„I never saw a discontented tree. They grip the ground as though they liked it, and though fast rooted they travel about as far as we do. They go wandering forth in all directions with every wind, going and coming like ourselves, traveling with us around the sun two million miles a day, and through space heaven knows how fast and far!“

—  John Muir

July 1890, page 313
(From Ralph Waldo Emerson, Essays, Second Series (1844) "Essay VI: Nature": "the trees are imperfect men, and seem to bemoan their imprisonment, rooted in the ground.")
John of the Mountains, 1938
Kontext: It has been said that trees are imperfect men, and seem to bemoan their imprisonment rooted in the ground. But they never seem so to me. I never saw a discontented tree. They grip the ground as though they liked it, and though fast rooted they travel about as far as we do. They go wandering forth in all directions with every wind, going and coming like ourselves, traveling with us around the sun two million miles a day, and through space heaven knows how fast and far!

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„Going to the mountains is going home.“

—  John Muir

"In the Sierra Forests", San Francisco Daily Evening Bulletin (part 3 of the 11 part series "Summering in the Sierra") dated July 1875, published 3 August 1875; reprinted in John Muir: Summering in the Sierra, edited by Robert Engberg (University of Wisconsin Press, 1984) page 79
1870s
Varianta: Going to the woods is going home.

„Between every two pine trees there is a door leading to a new way of life.“

—  John Muir

Muir's marginal note in volume I of Prose Works by Ralph Waldo Emerson (This volume is located at the Beinecke Rare Book and Manuscript Library of Yale University. See Albert Saijo, "Me, Muir, and Sierra Nevada", in Reinhabiting a Separate Country: A Bioregional Anthology of Northern California, edited by Peter Berg, San Francisco, California: Planet Drum Foundation, 1978, pages 52-59, at page 55, and Frederick W. Turner, Rediscovering America: John Muir in His Time and Ours (1985), page 193.)
1870s

„The world's big and I want to have a good look at it before it gets dark.“

—  John Muir

attributed to Muir by Linnie Marsh Wolfe, Son of the Wilderness: The Life of John Muir (1945), page 331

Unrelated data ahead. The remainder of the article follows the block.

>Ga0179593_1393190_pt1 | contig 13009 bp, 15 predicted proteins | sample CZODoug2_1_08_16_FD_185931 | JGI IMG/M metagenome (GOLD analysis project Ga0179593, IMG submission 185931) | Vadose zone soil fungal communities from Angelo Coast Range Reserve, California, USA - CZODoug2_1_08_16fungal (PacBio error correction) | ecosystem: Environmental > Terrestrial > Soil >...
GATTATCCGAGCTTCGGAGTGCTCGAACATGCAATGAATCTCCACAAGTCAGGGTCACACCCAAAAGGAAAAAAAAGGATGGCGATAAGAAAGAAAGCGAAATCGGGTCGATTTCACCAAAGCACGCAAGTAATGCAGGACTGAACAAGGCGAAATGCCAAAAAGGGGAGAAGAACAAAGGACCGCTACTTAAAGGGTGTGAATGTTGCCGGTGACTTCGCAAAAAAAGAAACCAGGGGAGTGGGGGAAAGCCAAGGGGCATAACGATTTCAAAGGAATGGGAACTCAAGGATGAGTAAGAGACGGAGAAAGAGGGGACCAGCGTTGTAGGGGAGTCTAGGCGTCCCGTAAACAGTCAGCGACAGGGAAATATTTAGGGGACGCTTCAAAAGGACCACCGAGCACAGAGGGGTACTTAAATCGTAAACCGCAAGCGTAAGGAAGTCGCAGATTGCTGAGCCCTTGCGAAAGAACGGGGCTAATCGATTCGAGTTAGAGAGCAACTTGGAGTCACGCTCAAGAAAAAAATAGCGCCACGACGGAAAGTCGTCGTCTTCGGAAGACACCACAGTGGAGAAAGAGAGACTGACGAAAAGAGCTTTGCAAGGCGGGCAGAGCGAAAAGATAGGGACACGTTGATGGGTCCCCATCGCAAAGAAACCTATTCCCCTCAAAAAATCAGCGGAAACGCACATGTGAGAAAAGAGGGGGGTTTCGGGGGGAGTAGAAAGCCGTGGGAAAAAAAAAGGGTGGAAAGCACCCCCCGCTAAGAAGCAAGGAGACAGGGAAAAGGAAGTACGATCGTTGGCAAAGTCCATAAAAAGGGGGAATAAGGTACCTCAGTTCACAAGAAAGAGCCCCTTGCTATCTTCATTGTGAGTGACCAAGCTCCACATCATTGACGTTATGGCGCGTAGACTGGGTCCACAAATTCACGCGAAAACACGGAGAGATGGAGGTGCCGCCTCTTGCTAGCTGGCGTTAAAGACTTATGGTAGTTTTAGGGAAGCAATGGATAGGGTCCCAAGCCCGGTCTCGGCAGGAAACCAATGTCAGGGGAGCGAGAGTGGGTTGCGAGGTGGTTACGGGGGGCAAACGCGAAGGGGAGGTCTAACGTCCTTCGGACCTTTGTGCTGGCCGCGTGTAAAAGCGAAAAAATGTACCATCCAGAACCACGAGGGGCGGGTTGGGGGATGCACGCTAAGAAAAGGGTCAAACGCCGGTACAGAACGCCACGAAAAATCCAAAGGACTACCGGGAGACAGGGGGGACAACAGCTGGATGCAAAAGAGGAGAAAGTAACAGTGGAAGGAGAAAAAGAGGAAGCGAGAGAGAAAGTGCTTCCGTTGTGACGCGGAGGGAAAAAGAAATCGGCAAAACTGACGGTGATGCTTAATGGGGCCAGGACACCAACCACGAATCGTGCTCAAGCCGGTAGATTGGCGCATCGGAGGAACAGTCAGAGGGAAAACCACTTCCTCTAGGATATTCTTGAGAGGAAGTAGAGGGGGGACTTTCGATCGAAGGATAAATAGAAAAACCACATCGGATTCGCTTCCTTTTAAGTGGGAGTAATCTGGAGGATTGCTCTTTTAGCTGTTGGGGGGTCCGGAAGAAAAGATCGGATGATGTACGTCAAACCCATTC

1910s

„When one tugs at a single thing in nature, he finds it attached to the rest of the world.“

—  John Muir

These are paraphrases of Muir's quote from My First Summer in the Sierra (1911) - the actual quote is listed above: "When we try to pick out anything by itself, we find it hitched to everything else in the Universe." See Sierra Club explanation http://www.sierraclub.org/john_muir_exhibit/writings/misquotes.aspx.
Misattributed
Varianta: Tug on anything at all and you'll find it connected to everything else in the universe.
Varianta: When we tug at a single thing in nature, we find it attached to the rest of the world.

„The mountains are calling and I must go.“

—  John Muir

letter to sister Sarah Muir Galloway (3 September 1873); published in William Federic Badè, The Life and Letters of John Muir http://www.sierraclub.org/john_muir_exhibit/life/life_and_letters/default.aspx (1924), chapter 10: Yosemite and Beyond
1870s

„The world, we are told, was made especially for man — a presumption not supported by all the facts.“

—  John Muir, kniha A Thousand-Mile Walk to the Gulf

Zdroj: A Thousand-Mile Walk To the Gulf, 1916, chapter 6: Cedar Keys, page 160
Zdroj: A Thousand-Mile Walk to the Gulf

„Lorem ipsum dolor sit amet, consectetuer adipiscing elit. Etiam egestas wisi a erat. Morbi imperdiet, mauris ac auctor dictum.“